Undoing death: Is there a case for resurrection biology?

We are living through the greatest mass-extinction event since the dinosaurs died out. Dozens of animal and plant species disappear every day. While conservationists work hard to save our remaining biodiversity, a few scientists around the world want to go further. They are attempting ‘de-extinction’: bringing back species from the grave.

Recent advances in genetic engineering, especially the advent of quick and easy genome editing, have moved the concept of de-extinction abruptly into the realm of possibility. The question is no longer can we, but should we bring back species of the past?

“It gets a cautious yes from me,” says Helen Pilcher, British author of the book Bring Back the King: The New Science of De-extinction. She sees in de-extinction the potential for a powerful conservation tool, if the revived species contribute positively to their ecosystem, but warns about the uncertainties involved:

“We need to think about the possible repercussions of introducing a species back into an ecosystem that it hasn’t seen for a long time, so hopefully there aren’t any surprises. I don’t think it’s ever something we should be gung-ho about, or rush into.”

Not everyone thinks that it’s a useful conservation strategy. In fact, some think it does more harm than good. Ecologist Joseph Bennett, from Carleton University, in Canada, argues that de-extinction projects are too costly and uncertain in their outcome to be justified, given the urgent need for funding the preservation of living species.

In a recent study published in Nature Ecology and Evolution, Bennett and other experts conclude that de-extinction is a poor investment, if the goal is to promote biodiversity. In one scenario, where the money is detracted from other conservation efforts, the researchers predict that attempting to revive dead animals could actually lead to a net loss of species.

“You would be better off spending your resources on living species, of which there are many that need conservation,” Bennett says. “Given that the resources could be used elsewhere, it would be a one step forward, two steps back scenario.”

Splashing out on the resurrection of a single species may be justified if their role in the ecosystem will be beneficial to many others. This is the argument for bringing back the passenger pigeon, a nomadic species of Northeastern America which lived in flocks numbering thousands of individuals, until we shot the last one in the late 1800s.

The extinct Ectopistes migratorius, or passenger pigeon, James St. John

When passenger pigeons came in to a forest to roost, they would wreck the place: branches were broken, saplings toppled, and the forest floor was covered in a thick layer of droppings. From this apparent devastation, life flourished: sunlight penetrated the woodland floor, which would be nicely fertilized for new plant growth, in turn attracting all kinds of animals. Ecologist Ben Novak thinks bringing back this process could save many of the endangered forest species of the Eastern United States.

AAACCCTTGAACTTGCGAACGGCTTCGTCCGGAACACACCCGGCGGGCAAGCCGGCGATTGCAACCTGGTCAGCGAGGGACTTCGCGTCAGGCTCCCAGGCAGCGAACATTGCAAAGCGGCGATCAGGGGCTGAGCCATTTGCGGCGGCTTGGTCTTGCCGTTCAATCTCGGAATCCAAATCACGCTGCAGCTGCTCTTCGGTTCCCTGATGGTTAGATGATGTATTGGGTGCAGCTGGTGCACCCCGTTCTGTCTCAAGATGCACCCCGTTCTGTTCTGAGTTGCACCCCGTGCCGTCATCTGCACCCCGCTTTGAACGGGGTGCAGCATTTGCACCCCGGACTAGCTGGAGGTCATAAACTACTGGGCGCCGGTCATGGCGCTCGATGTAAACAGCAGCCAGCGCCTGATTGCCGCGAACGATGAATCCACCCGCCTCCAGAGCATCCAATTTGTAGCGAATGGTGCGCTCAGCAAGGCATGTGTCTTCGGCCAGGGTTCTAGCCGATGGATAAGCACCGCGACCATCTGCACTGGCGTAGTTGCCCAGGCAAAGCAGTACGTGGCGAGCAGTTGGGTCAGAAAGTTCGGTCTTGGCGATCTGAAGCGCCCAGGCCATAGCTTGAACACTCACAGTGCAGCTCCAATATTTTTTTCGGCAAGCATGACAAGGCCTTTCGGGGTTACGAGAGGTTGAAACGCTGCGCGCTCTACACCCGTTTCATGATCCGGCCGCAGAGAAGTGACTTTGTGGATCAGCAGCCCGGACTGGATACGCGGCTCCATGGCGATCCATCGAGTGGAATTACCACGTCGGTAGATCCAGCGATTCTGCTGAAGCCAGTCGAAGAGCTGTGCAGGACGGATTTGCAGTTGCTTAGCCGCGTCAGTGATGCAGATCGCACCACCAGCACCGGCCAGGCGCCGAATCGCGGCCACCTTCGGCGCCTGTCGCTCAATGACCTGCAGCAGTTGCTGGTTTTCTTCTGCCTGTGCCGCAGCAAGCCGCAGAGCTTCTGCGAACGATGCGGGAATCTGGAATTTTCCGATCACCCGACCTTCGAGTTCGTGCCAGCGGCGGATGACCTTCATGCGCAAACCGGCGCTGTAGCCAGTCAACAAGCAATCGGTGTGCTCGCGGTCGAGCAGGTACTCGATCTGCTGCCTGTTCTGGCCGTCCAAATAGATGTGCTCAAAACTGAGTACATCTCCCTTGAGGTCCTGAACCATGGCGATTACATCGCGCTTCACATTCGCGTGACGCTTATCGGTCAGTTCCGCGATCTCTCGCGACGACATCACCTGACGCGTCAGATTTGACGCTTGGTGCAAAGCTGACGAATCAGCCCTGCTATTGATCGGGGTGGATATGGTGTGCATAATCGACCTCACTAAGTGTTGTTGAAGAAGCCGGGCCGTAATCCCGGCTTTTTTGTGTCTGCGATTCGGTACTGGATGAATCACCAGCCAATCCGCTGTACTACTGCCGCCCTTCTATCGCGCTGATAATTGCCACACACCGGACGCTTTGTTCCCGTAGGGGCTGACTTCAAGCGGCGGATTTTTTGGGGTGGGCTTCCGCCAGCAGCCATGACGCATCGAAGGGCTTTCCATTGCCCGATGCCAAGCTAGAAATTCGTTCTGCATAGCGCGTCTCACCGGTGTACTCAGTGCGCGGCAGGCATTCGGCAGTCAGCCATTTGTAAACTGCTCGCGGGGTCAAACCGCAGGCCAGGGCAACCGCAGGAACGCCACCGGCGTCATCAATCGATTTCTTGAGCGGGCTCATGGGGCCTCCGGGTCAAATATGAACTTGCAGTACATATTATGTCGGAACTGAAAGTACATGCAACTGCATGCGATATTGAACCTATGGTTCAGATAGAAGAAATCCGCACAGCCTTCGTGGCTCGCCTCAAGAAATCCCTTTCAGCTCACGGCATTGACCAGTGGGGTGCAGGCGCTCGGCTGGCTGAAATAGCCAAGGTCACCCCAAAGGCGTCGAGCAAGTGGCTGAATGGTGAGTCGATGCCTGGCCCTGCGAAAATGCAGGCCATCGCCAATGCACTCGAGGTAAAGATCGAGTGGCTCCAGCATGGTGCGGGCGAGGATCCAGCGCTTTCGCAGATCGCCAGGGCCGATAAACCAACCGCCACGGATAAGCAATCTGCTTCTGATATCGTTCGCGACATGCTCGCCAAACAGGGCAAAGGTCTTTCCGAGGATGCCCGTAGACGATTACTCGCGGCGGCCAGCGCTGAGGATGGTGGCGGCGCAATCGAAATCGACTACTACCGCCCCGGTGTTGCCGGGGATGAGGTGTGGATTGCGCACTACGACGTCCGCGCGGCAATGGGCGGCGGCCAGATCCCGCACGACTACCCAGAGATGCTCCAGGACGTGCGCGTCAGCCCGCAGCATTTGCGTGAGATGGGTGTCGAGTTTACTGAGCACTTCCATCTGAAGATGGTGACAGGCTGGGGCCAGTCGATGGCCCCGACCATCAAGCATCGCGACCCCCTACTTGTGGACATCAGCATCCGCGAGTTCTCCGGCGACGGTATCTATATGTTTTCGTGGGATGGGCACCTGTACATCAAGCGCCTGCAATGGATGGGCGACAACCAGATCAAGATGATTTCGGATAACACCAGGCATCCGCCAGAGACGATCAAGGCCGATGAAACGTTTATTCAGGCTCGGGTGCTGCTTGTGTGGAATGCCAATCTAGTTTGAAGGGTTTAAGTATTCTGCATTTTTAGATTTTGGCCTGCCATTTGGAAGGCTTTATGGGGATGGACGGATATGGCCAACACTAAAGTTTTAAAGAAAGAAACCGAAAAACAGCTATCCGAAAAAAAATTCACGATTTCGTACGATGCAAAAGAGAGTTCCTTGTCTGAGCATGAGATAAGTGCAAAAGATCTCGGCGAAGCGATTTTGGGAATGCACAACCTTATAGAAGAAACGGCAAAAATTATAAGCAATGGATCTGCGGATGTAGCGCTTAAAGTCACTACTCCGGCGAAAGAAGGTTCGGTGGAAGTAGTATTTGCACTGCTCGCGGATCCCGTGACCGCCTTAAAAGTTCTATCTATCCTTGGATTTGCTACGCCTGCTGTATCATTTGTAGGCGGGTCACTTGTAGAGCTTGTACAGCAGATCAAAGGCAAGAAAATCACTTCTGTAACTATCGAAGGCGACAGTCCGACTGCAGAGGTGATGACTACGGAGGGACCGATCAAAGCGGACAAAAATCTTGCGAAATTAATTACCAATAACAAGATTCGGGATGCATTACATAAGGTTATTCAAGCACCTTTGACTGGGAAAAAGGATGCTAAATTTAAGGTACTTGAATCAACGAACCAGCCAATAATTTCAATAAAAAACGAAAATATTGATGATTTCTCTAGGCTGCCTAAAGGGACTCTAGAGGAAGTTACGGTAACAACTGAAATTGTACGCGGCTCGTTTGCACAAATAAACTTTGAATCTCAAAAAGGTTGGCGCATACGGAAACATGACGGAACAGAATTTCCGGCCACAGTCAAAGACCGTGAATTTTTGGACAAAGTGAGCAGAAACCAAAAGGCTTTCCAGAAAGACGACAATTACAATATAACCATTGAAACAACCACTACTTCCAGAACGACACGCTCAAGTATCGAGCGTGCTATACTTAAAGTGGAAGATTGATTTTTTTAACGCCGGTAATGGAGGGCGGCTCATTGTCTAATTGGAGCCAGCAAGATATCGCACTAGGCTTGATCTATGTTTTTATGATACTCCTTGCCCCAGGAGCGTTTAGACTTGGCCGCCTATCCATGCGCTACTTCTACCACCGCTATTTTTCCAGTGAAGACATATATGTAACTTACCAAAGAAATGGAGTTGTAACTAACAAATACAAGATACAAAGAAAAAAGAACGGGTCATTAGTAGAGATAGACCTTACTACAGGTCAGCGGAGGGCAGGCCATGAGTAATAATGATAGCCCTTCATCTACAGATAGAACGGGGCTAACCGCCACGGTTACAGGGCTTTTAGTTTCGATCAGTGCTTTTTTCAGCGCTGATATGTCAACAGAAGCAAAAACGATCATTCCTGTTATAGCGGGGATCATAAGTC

The organisation he works with, Revive & Restore, is a California-based non-profit attempting to enhance biodiversity through ‘genetic rescue’ of endangered and extinct species. Novak is on track to bringing back the passenger pigeon within a few years by editing the genome of its closest living relative, the band-tailed pigeon. With assisted reproduction, he plans to boost numbers back to their thousands.

“The passenger pigeon was a forest engineer,” he says. “In its abundance, it was creating forest cycles of regeneration which benefited hundreds of species in the Eastern United States. Those cycles are no longer occurring on a regular basis, outside of what limited human management is going on. The self-sustaining, renewable and cheapest solution over the centuries is a flock of pigeons—this really is about creating a biological entity that serves our long-term conservation goals.”

Bennett, whose job it is to scrutinise these claims, remains unconvinced. For him, de-extinction could only be justified if the cost, the chance of success and the role of the species are all well-understood, and balance out. “It’s hard to see that that is indeed the case,” he says. “Is anything living now that is dependent on the passenger pigeon? No.”

Despite Bennett’s maxim that we should focus on helping the living and not the dead, this distinction is not always clear-cut, says Pilcher. If she could ‘bring back’ an animal, she would choose one that is still with us today: the northern white rhino. There are only three individuals left, and they are “too related, too old and too sick” to reproduce, she says. “They’re walking dead. They may as well be gone.”

De-extinction techniques, such as stem cell biology and assisted reproduction, could be used to bring back this species from the brink. That’s why people like Novak and Pilcher favour the phrase ‘genetic rescue’—it can be applied equally to extinct or endangered species.

The science is still young, and besides the cost, there are ecological and ethical concerns. De-extinction will have to prove its worth before it is widely accepted among the solutions to our biodiversity crisis.

Bruno Martin is studying for an MSc in Science Communication at Imperial College London

Banner image: DNA concept, Natali_Mis

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